Woman spends 2500 on fish treatment


Editor's Picks
Practical Fishkeeping Readers' Poll 2023
Fishkeeping News Post
Readers' Poll 2023
07 August 2023
Fishkeeping News Post
Countdown for Finest Fest 2023
20 April 2023
Fishkeeping News Post
Pacific Garbage Patch becomes its own ecosystem
20 April 2023
Fishkeeping News Post
Newly described snails may already be extinct
20 April 2023

A woman from Kent has travelled over 1700 miles and spent 2,500 on a fish treatment to help her psoriasis.

According to a report from the BBC, Samantha Grayston spent three weeks in a spa near Kangal in eastern Turkey. Every day she would immerse herself for up to four hours in warm waters rich in selenium and populated by what are known locally as Doctor Fish.

These fish are in fact two cyprinid species, Garra rufa and Cyprinion macrostomum, which nibble at the flaky skin common to psoriasis and eczema sufferers.

These fish are naturally found in rivers through much of Iraq, Israel, Jordan, Turkey and Syria.

They live in small muddy streams, rivers and lakes and also in hot pools where locals bathe, where there in an attempt to get the fish to treat their dermatological conditions.

Fish spa
There has been a fish spa hotel in the Kangal area for over 100 years and for the last twenty years it has been a treatment centre for over 3,000 psoriasis sufferers from all over the world.

The treatment is thought to work because of a combination of the hundreds of fish nibbling away the skin plaques and exposing them to the heat, highly mineralised water, the Jacuzzi effect of the water and the higher than usual UV concentration due to the high altitude.

Ms Grayston was quoted as saying that the treatment felt like fingers tapping her body as the fish nibbled away. She now expects the treatment to last up to 18 months and said: "My skin is looking absolutely brilliant for the first time ever all over my body.

"My skin is smooth. You can still see that I have psoriasis - but it's pink rather than red." She added that she could now go out without worrying about what people would see and how they would react.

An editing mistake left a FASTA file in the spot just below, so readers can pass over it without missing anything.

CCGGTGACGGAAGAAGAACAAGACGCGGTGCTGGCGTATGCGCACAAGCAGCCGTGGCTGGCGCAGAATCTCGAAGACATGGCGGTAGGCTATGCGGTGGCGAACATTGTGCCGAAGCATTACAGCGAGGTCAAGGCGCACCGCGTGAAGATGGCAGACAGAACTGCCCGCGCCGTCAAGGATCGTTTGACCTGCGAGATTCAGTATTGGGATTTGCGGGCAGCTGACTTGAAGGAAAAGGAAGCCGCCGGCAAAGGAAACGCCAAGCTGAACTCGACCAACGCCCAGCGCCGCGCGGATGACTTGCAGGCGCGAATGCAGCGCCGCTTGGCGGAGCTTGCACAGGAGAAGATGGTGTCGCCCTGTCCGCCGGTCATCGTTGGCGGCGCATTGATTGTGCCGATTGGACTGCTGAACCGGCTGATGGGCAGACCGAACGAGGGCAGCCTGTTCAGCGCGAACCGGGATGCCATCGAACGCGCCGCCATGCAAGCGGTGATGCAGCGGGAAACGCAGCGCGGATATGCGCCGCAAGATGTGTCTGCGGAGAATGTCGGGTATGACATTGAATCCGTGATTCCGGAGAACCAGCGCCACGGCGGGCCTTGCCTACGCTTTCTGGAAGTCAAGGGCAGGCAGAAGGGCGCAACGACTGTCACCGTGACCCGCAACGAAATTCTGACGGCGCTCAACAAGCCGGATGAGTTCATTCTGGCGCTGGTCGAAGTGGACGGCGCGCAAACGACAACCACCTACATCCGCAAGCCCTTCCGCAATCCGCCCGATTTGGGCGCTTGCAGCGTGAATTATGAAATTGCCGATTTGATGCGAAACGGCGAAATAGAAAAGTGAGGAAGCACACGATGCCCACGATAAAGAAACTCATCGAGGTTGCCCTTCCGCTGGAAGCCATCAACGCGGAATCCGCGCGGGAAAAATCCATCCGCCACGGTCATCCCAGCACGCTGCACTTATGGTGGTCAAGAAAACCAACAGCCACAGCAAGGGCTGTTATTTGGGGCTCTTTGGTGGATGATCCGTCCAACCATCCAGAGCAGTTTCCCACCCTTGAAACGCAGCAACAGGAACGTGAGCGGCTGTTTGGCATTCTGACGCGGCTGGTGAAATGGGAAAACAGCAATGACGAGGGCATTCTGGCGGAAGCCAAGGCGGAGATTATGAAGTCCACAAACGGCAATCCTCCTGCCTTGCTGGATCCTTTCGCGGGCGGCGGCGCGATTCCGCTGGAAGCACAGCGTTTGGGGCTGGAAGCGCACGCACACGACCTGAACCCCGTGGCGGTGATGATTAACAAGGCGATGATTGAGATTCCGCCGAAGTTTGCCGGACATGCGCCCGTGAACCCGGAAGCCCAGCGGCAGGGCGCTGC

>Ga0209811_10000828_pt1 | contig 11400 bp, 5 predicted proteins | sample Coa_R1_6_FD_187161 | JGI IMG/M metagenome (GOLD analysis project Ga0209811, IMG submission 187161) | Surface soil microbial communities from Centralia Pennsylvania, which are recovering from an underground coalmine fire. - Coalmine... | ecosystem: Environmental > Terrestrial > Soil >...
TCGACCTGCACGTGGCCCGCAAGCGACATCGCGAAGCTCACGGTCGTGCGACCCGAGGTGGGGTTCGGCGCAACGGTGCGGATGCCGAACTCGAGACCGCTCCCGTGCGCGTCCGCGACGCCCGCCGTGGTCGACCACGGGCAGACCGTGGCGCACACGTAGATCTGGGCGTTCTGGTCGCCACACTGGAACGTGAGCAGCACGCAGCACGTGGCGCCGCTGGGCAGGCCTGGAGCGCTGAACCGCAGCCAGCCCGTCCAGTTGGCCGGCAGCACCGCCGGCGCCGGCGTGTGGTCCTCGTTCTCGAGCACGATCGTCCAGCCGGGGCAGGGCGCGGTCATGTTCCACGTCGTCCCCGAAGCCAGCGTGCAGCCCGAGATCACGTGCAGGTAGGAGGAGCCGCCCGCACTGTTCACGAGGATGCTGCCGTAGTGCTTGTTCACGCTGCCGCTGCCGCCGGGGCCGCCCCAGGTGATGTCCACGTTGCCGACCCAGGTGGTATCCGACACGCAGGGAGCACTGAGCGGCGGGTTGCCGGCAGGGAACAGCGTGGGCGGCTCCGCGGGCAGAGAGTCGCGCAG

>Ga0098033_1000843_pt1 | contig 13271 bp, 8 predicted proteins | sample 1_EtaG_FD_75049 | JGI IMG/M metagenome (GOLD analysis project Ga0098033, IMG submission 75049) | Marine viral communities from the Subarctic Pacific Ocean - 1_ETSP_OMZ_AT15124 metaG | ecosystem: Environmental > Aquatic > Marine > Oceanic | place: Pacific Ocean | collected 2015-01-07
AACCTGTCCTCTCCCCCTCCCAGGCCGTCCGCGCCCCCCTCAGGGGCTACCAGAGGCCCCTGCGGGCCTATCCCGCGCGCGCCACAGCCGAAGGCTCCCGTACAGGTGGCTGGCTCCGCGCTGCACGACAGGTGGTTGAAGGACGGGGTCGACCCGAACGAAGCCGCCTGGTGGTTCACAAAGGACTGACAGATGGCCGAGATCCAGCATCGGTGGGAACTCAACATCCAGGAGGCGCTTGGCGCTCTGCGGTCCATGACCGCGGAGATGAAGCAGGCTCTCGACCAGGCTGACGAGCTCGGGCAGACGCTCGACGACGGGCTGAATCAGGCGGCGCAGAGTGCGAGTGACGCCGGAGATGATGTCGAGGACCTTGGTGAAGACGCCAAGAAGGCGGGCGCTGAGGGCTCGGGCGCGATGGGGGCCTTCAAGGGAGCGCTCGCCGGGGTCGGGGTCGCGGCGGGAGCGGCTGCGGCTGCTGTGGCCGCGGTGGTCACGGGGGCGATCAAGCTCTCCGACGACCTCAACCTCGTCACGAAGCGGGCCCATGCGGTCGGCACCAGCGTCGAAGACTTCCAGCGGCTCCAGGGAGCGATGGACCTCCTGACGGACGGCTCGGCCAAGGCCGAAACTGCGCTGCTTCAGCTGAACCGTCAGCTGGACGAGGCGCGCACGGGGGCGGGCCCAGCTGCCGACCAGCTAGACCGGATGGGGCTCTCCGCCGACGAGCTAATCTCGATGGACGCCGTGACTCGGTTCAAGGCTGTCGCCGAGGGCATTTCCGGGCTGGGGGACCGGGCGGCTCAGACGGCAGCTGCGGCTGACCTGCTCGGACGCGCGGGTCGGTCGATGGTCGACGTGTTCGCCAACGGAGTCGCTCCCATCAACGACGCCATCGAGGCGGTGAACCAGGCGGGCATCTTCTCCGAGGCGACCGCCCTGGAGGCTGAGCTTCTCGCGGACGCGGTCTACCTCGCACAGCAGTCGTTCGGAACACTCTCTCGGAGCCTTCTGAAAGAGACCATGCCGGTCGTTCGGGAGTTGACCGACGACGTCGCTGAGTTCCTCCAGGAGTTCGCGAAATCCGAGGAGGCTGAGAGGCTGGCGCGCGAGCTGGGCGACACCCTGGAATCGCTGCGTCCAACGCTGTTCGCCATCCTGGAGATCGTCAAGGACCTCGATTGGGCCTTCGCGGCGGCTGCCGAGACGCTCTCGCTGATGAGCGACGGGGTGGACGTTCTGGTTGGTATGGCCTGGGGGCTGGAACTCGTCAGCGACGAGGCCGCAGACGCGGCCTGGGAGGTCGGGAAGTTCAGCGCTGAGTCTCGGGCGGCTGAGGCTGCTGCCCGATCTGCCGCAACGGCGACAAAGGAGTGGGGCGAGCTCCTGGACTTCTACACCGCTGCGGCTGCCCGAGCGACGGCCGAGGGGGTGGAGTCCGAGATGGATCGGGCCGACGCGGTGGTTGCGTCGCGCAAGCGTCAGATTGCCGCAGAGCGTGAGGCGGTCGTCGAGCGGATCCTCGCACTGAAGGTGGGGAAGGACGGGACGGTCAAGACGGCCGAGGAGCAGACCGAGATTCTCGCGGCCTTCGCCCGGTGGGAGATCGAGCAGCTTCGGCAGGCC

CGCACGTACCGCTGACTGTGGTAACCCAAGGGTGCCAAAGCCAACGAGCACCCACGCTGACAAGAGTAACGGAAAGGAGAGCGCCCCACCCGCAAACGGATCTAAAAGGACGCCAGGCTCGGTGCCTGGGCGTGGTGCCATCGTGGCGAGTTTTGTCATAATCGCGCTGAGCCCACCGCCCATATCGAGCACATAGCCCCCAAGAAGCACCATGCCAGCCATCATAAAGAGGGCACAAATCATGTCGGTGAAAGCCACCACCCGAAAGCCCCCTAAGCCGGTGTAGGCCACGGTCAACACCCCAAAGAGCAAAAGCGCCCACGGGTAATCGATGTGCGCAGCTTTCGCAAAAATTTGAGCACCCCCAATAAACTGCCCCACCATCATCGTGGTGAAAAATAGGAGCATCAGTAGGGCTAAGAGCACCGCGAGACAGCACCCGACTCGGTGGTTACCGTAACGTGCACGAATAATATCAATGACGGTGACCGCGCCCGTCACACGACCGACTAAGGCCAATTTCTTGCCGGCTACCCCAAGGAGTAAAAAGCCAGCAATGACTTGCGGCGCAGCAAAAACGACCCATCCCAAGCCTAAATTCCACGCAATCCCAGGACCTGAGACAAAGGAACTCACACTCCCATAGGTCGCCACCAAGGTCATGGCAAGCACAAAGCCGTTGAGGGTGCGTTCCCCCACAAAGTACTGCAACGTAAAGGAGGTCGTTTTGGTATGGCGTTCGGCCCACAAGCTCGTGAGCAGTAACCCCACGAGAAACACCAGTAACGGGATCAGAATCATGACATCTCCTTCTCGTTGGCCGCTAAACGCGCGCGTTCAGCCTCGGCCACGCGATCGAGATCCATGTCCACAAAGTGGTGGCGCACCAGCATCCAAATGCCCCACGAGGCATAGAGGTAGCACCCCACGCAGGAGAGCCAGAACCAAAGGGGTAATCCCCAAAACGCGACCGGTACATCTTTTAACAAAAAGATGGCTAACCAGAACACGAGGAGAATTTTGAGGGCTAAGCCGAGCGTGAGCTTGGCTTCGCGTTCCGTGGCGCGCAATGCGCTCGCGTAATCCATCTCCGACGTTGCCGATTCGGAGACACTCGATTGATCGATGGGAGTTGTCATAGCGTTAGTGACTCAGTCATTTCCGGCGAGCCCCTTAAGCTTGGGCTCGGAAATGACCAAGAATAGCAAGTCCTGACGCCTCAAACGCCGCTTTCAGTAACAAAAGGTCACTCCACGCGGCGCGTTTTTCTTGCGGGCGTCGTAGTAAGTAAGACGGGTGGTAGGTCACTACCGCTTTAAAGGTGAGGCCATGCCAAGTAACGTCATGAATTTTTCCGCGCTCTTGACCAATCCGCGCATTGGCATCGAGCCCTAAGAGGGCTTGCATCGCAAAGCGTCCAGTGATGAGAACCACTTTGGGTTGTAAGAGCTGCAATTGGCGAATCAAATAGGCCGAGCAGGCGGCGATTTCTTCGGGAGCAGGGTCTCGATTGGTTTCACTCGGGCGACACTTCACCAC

Hungry fish
Nibbling of dead skin cells is an unusual behaviour normally only seen in Garra rufa when food is scarce or unpredictable.

As the high temperature and mineral content of this water prevents much algae or phytoplankton growing, this is probably the reason the fish are turning to human skin cells - in essence these fish are hungry.

In southern Asia the Dr Fish treatment is becoming increasingly more popular and as a result, trade for them is increasing. People will pay between $10-20 each for these fish.

Trade in Garra rufa
Garra rufa is legally protected from commercial exploitation in Turkey, but has recently been bred in captivity.

The species is difficult to correctly identify and some dealers may have been selling other species in their place.

Recent media reports have shown chin chin fish being used as a cheaper alternative for fish pedicures.

These are the fry of large-growing Tilapia cichlids, and they have sharper teeth and grow much faster and larger than Garra rufa.

UK interest
Some UK beauty centres have expressed an interest in bringing fish pedicures to this country and have sought approval from councils and tried to acquire fishes.

Emma Turner of Maidenhead Aquatics at Peterborough told Practical Fishkeeping: "We have had several enquiries from beauty spas based both in the UK and USA, and have declined the sale of these fish on ethical grounds every time"

"It is one thing for genuine psoriasis sufferers to visit these fish in their natural habitat, but it is completely unacceptable for them to be used as a beauty treatment in the confines of a spa. We feel there is no way that a beauty spa could provide a stable, stress-free environment."

Turner said that spas would be unlikely to ensure that the fish received a healthy balanced diet, as the fish would not show much interest in skin if well fed.

She said that there were also welfare issues relating to catching and moving the fish, and in maintaining the correct water conditions and temperatures in the treatment vessels.

Turner also said that the fish could be exposed to potentially harmful chemicals used in skin creams previously applied to the feet, and that it would be difficult to control intraspecific aggression by the fish.

"Although there may be the odd exception, in general, the vast majority of beauty spa workers will not have the time and knowledge to care for these fish properly. It is very concerning that Garra rufa are just being viewed as another tool in man's pursuit of beauty at any cost," she added.